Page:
The ragtime threat

A century before Littleton, social critics blamed a popular music form for inciting violence.

BLAMING MUSIC FOR social ills— especially violence—is nothing new. As early as the turn of the century, ragtime music was seen as the cause of everything from race riots to domestic violence to general dissatisfaction with life. Witness this 1914 editorial (quoted in Edward Berlin’s excellent book Ragtime): “Let us take a united stand against the Ragtime Evil as we would against bad literature, and horrors of war or intemperance and other socially destructive evils. . . . Avaunt with ragtime rot! Let us purge America and the Divine Art of Music from this polluting nuisance.”

Now I don’t know about you, but when I think of ragtime, I think of jaunty piano music. So why were people so scared? Good question.

Ragtime’s pedigree is both bizarre and uniquely American (two qualities that rarely contradict each other). In the mid-19th century, one of the most popular forms of entertainment was the minstrel show, in which white people would paint their faces black and perform totally misinformed versions of black music and dance forms. After the Civil War, African American musicians took an increasing role in the minstrel performances. That’s right: Black people—in blackface—imitating white imitations of black music. But they brought with them a new outlook, which included sophisticated African polyrhythms and sly humor, turning the racism of the minstrel show against itself. By the end of the 19th century, people began to recognize the new style from its choppy, offbeat rhythm, its “ragged time.” For all its strange implications, though, ragtime was the first form of American music to enthusiastically throw black and white cultures together. Of course, not everyone saw this as a step forward.

This was an era in which D.W. Griffith’s racist fantasy “Birth of a Nation” defined narrative film, a time when black men were being lynched at a rate of about 100 per year and the right to vote was being rapidly taken away from African Americans across the country. It wasn’t an environment that celebrated joyful race mixing, and ragtime was a symbol for the influence of African American culture in the United States— especially for racist whites.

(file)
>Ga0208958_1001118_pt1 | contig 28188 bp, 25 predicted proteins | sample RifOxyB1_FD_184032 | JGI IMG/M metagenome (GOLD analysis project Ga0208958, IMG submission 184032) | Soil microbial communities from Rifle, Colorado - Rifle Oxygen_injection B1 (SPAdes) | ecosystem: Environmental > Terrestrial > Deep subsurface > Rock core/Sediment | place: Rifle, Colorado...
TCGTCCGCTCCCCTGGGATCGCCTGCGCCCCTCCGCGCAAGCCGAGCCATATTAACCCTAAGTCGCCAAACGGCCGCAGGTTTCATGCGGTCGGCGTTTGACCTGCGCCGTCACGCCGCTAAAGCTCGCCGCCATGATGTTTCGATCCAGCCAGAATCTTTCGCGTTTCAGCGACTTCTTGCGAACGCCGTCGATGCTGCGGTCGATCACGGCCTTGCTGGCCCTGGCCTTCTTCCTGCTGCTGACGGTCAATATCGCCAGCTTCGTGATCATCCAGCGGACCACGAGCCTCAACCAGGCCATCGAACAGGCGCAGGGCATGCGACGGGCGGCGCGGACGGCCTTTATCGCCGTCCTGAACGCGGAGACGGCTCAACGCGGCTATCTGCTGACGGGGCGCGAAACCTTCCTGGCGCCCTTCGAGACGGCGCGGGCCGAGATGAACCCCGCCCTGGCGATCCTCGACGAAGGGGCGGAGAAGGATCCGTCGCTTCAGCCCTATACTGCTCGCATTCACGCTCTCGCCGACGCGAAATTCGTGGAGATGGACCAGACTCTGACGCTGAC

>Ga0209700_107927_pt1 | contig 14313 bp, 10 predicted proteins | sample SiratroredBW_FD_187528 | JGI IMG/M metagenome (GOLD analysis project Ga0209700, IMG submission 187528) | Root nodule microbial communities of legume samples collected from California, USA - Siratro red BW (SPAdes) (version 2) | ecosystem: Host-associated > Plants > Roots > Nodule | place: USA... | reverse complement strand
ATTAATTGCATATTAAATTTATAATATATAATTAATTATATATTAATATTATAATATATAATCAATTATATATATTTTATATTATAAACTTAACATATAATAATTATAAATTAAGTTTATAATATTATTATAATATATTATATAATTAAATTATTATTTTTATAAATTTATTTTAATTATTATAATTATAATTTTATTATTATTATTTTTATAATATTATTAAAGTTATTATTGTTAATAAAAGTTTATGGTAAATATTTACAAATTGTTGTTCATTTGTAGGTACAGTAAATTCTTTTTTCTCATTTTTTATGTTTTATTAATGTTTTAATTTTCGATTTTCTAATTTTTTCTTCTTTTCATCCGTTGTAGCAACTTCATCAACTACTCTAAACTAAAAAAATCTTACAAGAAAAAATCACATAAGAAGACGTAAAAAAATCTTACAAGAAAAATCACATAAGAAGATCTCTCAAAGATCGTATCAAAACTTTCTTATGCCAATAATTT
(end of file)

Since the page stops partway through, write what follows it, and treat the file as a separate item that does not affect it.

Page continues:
Ragtime, it was felt, was vulgar; its lyrics spoke with disdain about monogamous relationships and regular jobs. Ragtime evoked a world of easy sexuality and quick violence. These elements were always cartoonishly presented, but, then as now, angry critics rarely notice the humor in things.

Unfortunately, the minstrel legacy makes it difficult to quote ragtime lyrics at length. Despite the fact they were written by African Americans, the lyrics are so racist that it’s hard for a modern reader to focus on the violence, which is tame by today’s standards. From a contemporary vantage point, it seems odd that the many outrageous stereotypes would be overlooked for a few modest knifings, but take it as a sign of the times. Suffice it to say that most lyrics were first-person accounts of men fighting over gambling, men fighting over women, or men just fighting for no particular reason. Often lyrics describe a developing conflict and end climactically with the threat of violence. As one song put it, any man “that tries to win this girl of mine . . . my razor’ll seal his doom.”

ON A MUSICAL LEVEL, critics argued that ragtime was all rhythm and no melody. To those raised on European music, which tends to emphasize harmony, African-influenced music seemed to be flaunting its rhythm. Why was this bad? One opinion was that, since it offered musical “cheap thrills,” it hurt its listeners’ ability to appreciate “good” music. Another fear was that ragtime might even be physically harmful; wild rhythms could—some doctors reported—cause an irregular heartbeat.

In hindsight, it is clear that people were merely projecting their social and political concerns onto a relatively benign musical form. Social upheaval leads to fear, and fear knows no boundaries. Whites were threatened by increased black political power, which in the whites’ eyes pointed to a threat of violence. When those emotions erupted into song lyrics, the music itself became the enemy.

The idea that ragtime music could be the downfall of American culture has melted away so completely that few even remember that ragtime ever existed. But its legacy remains very much with us. In the wake of the Littleton shootings, song lyrics that reflected a commercialized vision of teen angst became the very cause of adolescent isolation. And there are those, like C. Delores Tucker and Calvin Butts, who believe that hip-hop music is currently the most dangerous problem threatening African Americans. How will these controversies look to our grandchildren? I suspect they will look a lot like ragtime looks to us—paper tigers and straw men.

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